How we cite our quotes:
"All of a sudden I wasn't alone anymore. I wasn't afraid to go back out to the ruins, to look for David again." (11.57)
Being friends doesn't seem so great sometimes in this book—you've got peer pressure and fighting and betrayal. But being lonely and friendless is not great situation either. For instance, here, Shay's friendship with Tally gives her the courage to do this thing that she wants to do. What's going to work? Teamwork!
Her only way home was to betray her friend. (22.93)
Tally's central dilemma in the book is whether she values her friends more than she values being pretty. Okay, it doesn't seem too hard—but you have to cut Tally some slack, since "pretty" is basically the only value she's ever known.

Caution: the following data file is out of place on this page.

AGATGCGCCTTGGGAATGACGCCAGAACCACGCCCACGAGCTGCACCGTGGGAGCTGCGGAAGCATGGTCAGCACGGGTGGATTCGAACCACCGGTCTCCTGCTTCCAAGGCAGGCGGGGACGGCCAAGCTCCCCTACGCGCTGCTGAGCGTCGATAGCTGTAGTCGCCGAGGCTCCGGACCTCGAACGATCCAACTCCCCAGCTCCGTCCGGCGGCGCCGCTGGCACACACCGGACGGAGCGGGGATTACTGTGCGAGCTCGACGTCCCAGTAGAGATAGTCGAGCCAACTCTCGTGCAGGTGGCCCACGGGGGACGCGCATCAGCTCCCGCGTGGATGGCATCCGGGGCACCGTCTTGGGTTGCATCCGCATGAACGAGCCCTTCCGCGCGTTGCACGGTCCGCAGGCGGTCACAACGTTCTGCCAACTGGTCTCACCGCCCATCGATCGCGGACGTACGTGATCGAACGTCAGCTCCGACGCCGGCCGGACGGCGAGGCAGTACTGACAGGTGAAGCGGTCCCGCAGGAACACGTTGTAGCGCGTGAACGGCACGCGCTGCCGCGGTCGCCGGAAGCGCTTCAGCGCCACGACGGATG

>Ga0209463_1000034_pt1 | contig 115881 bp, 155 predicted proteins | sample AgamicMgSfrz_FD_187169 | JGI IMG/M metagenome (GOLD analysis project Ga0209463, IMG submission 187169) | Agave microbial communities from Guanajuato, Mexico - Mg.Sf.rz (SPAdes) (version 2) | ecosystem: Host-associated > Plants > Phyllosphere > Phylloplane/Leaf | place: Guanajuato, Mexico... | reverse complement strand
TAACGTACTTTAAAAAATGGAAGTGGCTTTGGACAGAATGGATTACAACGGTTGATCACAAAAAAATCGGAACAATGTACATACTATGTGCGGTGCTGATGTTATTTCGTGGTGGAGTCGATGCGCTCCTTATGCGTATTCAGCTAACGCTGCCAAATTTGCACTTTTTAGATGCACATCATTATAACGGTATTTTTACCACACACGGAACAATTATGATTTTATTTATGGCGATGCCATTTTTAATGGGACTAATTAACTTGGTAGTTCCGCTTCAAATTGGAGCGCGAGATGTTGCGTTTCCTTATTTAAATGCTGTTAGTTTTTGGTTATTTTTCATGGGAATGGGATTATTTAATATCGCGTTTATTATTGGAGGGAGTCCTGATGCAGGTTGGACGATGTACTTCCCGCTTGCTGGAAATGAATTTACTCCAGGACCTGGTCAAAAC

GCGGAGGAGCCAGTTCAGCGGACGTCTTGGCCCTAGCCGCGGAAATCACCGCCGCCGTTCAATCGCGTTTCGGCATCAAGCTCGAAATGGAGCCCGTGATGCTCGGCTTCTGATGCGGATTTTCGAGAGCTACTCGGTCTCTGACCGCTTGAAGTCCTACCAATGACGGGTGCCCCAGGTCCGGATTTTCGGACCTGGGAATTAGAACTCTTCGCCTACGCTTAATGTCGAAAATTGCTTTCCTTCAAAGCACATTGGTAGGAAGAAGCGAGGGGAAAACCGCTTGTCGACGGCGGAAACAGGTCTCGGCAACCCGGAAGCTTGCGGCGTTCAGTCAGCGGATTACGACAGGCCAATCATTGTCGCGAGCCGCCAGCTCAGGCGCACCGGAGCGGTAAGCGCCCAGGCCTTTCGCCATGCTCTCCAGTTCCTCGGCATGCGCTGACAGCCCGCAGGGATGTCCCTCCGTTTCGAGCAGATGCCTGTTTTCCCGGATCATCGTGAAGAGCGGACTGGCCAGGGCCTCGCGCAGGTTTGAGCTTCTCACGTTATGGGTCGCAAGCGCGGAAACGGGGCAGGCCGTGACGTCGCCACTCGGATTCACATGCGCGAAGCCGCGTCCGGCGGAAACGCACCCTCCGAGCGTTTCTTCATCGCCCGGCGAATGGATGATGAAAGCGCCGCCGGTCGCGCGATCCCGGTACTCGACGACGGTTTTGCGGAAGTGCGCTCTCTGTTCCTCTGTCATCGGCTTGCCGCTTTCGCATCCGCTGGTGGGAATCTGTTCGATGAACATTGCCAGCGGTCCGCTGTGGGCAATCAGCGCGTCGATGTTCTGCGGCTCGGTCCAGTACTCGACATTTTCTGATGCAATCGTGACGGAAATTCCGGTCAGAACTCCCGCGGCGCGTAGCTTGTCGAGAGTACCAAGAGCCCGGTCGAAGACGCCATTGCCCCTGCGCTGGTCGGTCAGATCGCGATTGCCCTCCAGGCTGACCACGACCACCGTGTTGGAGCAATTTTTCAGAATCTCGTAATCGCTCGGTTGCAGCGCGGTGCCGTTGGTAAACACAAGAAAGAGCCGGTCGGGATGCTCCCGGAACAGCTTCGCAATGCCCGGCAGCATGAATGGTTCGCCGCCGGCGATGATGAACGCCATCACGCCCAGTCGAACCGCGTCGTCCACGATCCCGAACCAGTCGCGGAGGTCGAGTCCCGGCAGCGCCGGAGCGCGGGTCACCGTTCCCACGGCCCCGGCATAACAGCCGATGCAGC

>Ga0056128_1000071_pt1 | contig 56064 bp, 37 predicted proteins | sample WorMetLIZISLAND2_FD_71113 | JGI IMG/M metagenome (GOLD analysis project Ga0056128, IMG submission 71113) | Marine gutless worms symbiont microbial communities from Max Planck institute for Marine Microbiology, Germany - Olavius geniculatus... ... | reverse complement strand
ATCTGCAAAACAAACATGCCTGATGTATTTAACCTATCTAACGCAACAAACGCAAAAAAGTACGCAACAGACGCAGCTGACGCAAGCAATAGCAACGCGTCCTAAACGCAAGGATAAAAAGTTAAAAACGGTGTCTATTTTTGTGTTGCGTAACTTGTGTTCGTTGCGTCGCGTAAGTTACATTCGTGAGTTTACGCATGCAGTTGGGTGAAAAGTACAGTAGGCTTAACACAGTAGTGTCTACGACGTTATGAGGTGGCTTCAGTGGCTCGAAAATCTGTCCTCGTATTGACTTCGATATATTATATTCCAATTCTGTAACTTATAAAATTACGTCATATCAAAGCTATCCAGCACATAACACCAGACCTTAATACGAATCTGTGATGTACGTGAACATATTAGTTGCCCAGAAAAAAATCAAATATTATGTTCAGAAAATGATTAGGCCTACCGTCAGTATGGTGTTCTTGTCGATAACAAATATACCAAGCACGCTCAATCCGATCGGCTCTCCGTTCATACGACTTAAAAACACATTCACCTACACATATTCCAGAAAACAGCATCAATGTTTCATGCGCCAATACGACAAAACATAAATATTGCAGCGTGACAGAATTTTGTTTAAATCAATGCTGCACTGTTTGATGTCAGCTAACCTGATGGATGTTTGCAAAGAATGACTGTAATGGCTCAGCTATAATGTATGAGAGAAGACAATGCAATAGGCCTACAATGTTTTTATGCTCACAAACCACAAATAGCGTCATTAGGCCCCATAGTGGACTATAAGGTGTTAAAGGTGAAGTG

Once in the Smoke, she could activate the pendant and be home within a day, maybe within hours. All the food and clothes she would ever need, hers for the asking. Her face pretty at long last, and Peris and all their old friends around her. (23.51)
Notice that friendship isn't the only thing Tally wants: she also wants clothes, food, and to be pretty. Friendship is important, but so is food. Starvation might be worse than isolation. Might.